Who says you cannot go home again?

Certainly not Kristina Kelly, who recently made the decision to transfer her academic and athletic smarts a bit closer to home.

The 20-year-old Kelly, who has played three years of women’s soccer at Division I Central Connecticut State University, has officially transferred to the University of Maine at Orono, where she will continue to play soccer for the Black Bears.

The 5-foot 4-inch forward started 17 games in the fall for the Blue Devils and was second on the team in scoring with six goals and two assists (14 points), along with being named first-team all-Northeast Conference (NEC)

In three seasons, Kelly started 39 games for CCSU and compiled nine goals and four assists, with four of those nine being game-winning scores.

She has two years of National Collegiate Athletic Association of eligibility remaining because she officially lost her college freshman athletic year to the pandemic.

Kelly, a 2020 Camden Hills Regional High School graduate, helped lead the Windjammers to four straight state Class A girls soccer championships and won a myriad of awards for her pitch prowess along the way, none more impressive than the 2019 Gatorade High School Girls National Player of the Year.

She finished her Windjammer soccer career with 159 goals and 65 assists, including 49 goals and 21 assists as a senior.

“I loved it at Central, but academically it wasn’t the best fit for me,” she said. “I loved that I was able to really open up around the teammates and develop as a person and as a player, but I feel like I outgrew it a little bit. That’s when I decided I wanted to leave and go somewhere else.”

After the Blue Devils (9-6-2) lost to Fairleigh Dickinson University 2-1 in the NEC semifinals on Nov. 3, Kelly let administration know of her plans to leave and entered the transfer portal, where 15 to 20 schools — including the University of Albany, Seattle University, Southeastern Louisiana and Southern Utah, among others — were interested in obtaining the talented forward’s services.

Ultimately, as proximity to home was paramount, Kelly waffled between UMaine and the University of New Hampshire before she, ultimately, decided to stay in state with the Black Bears.

UMaine also gave Kelly a full scholarship, including an extra year for graduate school.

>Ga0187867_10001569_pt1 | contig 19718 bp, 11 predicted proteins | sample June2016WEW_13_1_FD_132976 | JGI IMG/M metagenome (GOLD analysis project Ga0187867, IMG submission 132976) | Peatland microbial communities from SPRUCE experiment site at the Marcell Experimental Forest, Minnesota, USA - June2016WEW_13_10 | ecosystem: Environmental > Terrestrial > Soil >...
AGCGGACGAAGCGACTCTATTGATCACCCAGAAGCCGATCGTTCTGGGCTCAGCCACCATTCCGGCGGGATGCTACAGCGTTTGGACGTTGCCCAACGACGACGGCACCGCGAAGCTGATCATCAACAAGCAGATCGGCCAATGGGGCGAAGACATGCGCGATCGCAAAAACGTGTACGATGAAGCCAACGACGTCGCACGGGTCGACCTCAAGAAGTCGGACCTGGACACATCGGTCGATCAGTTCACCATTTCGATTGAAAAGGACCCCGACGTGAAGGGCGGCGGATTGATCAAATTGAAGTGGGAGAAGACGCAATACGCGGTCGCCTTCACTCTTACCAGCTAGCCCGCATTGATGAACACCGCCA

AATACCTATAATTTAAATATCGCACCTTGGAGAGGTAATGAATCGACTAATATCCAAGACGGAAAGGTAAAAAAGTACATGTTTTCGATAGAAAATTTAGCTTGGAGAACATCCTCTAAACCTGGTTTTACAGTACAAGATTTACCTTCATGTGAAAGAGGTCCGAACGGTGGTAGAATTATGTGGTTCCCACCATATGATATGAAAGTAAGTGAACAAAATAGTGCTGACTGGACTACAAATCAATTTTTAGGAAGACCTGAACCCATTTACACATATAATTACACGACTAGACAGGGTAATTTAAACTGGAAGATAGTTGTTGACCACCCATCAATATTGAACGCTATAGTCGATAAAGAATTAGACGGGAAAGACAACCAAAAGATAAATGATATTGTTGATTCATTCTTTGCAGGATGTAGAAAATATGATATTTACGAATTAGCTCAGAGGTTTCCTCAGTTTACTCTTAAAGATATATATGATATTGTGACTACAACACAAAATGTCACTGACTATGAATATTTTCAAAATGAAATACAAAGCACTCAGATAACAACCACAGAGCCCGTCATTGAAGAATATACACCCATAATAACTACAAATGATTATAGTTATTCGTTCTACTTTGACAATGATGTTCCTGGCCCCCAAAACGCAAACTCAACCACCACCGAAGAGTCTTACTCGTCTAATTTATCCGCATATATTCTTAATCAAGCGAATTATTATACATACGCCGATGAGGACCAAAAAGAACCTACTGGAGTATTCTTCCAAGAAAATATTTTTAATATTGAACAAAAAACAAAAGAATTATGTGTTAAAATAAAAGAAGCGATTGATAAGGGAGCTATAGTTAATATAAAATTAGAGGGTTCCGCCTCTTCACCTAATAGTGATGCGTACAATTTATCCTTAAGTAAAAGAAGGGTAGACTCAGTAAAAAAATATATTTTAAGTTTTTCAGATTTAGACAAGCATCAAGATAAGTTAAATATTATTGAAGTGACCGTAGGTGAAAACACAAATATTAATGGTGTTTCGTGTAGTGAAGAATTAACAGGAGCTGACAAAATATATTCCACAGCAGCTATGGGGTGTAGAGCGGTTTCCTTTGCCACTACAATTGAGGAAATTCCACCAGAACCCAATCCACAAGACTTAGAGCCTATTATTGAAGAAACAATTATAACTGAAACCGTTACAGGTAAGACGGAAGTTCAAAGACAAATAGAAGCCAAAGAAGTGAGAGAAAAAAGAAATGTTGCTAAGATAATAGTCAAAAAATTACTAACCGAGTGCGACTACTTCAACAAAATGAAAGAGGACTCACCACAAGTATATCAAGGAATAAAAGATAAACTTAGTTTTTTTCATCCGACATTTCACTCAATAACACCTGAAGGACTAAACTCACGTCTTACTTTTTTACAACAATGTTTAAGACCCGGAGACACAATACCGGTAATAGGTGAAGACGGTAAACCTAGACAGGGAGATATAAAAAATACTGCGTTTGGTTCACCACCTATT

Kelly, known for her incredible speed, ball skills and now strength, played three years at CCSU, but “I was one of the COVID kids my freshman year, so even though I played three years at Central, only two of them took eligibility.”

Thus, Kelly has two more years of eligibility to play soccer with the Black Bears.

“I’ll finish my junior year [academically] this spring then do my senior year, a fifth year and then depending on the program that I choose to do and what research I’m getting into, I can do a sixth year as well.”

She added that the academic opportunities were more streamlined at UMaine, which also played a part in her decision. Kelly is pre-med and has ambitions to become a doctor.

“At UMaine they have actual pre-med advisors,” she said. “I’ve already met mine and each professor has their own lab and you can sign-up and do research with them. At Connecticut, it’s not very well-organized.”

School also was a problem socially at times for Kelly as many players on the team lived nearby and “would be going home every weekend, and I didn’t have that option.”

She certainly now will be able to do that with Orono only an hour-and-15 minutes from her parents home in Lincolnville, as opposed to five hours away.

Kelly, who was a standout in soccer, wrestling, basketball and track and field in high school, also has had the opportunity to meet her Black Bear teammates and will move into an off-campus apartment with teammates prior to the start of the spring semester on Jan. 17.

“It’s a good fit,” she said. “I love the coach, I love the players and everyone is super nice there. It was kind of a no-brainer.”

This past season, the Black Bears finished 9-3-5 and fell 2-1 in the America East semifinals to UNH.